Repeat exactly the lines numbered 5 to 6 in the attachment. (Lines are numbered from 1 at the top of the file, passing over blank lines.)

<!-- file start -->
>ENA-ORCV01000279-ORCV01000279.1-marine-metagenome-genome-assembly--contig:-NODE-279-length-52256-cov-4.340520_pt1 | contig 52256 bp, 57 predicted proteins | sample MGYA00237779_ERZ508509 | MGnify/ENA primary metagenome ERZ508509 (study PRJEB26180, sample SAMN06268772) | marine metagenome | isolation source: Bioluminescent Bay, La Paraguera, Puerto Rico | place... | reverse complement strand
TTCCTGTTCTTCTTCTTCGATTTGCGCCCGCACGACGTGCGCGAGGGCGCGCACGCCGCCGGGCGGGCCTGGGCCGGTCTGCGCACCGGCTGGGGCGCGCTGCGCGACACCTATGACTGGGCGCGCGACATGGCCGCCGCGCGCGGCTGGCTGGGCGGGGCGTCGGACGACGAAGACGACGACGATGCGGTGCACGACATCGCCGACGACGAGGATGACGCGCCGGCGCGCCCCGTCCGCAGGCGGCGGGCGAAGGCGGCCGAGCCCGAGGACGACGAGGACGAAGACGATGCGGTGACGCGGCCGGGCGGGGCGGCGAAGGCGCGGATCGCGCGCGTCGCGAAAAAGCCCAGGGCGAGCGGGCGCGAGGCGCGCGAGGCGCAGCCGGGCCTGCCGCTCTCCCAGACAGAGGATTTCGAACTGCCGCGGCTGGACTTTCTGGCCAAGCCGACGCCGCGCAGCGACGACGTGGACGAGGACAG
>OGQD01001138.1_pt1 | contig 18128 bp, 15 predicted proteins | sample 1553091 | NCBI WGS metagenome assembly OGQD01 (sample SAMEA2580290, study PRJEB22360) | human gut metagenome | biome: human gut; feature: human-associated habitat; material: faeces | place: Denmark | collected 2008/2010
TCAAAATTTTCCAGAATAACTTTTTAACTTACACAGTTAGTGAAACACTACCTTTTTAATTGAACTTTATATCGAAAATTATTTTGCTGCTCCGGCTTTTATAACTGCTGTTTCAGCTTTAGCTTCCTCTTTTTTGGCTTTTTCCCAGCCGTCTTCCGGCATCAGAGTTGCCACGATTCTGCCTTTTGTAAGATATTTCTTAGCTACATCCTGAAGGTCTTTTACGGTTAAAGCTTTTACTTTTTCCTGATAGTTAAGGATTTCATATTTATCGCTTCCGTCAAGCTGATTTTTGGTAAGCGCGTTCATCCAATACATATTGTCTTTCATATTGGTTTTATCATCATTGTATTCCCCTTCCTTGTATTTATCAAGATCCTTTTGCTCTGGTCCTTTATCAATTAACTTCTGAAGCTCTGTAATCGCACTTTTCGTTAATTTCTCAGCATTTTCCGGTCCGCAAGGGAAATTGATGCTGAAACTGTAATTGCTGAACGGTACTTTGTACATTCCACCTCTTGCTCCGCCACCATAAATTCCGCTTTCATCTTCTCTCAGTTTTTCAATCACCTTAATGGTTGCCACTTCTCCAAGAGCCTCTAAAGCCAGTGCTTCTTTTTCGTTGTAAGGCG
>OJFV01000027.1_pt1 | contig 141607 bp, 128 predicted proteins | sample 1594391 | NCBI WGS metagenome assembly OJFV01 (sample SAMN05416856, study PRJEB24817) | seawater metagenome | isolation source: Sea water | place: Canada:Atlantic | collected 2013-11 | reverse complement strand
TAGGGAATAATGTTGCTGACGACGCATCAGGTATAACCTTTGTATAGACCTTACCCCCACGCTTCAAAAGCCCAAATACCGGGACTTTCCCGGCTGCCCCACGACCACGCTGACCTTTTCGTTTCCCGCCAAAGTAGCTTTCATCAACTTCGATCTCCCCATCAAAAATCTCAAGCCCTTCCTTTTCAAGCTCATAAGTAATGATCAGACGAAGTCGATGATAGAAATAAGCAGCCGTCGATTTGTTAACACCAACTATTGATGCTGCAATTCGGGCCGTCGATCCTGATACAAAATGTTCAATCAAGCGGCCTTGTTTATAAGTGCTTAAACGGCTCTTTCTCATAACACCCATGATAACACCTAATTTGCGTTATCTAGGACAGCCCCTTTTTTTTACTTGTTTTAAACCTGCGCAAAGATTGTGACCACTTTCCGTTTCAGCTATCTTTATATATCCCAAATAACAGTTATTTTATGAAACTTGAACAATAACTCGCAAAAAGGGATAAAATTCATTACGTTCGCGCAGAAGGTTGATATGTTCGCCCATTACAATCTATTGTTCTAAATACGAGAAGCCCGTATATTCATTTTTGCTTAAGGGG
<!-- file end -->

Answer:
>OJFV01000027.1_pt1 | contig 141607 bp, 128 predicted proteins | sample 1594391 | NCBI WGS metagenome assembly OJFV01 (sample SAMN05416856, study PRJEB24817) | seawater metagenome | isolation source: Sea water | place: Canada:Atlantic | collected 2013-11 | reverse complement strand
TAGGGAATAATGTTGCTGACGACGCATCAGGTATAACCTTTGTATAGACCTTACCCCCACGCTTCAAAAGCCCAAATACCGGGACTTTCCCGGCTGCCCCACGACCACGCTGACCTTTTCGTTTCCCGCCAAAGTAGCTTTCATCAACTTCGATCTCCCCATCAAAAATCTCAAGCCCTTCCTTTTCAAGCTCATAAGTAATGATCAGACGAAGTCGATGATAGAAATAAGCAGCCGTCGATTTGTTAACACCAACTATTGATGCTGCAATTCGGGCCGTCGATCCTGATACAAAATGTTCAATCAAGCGGCCTTGTTTATAAGTGCTTAAACGGCTCTTTCTCATAACACCCATGATAACACCTAATTTGCGTTATCTAGGACAGCCCCTTTTTTTTACTTGTTTTAAACCTGCGCAAAGATTGTGACCACTTTCCGTTTCAGCTATCTTTATATATCCCAAATAACAGTTATTTTATGAAACTTGAACAATAACTCGCAAAAAGGGATAAAATTCATTACGTTCGCGCAGAAGGTTGATATGTTCGCCCATTACAATCTATTGTTCTAAATACGAGAAGCCCGTATATTCATTTTTGCTTAAGGGG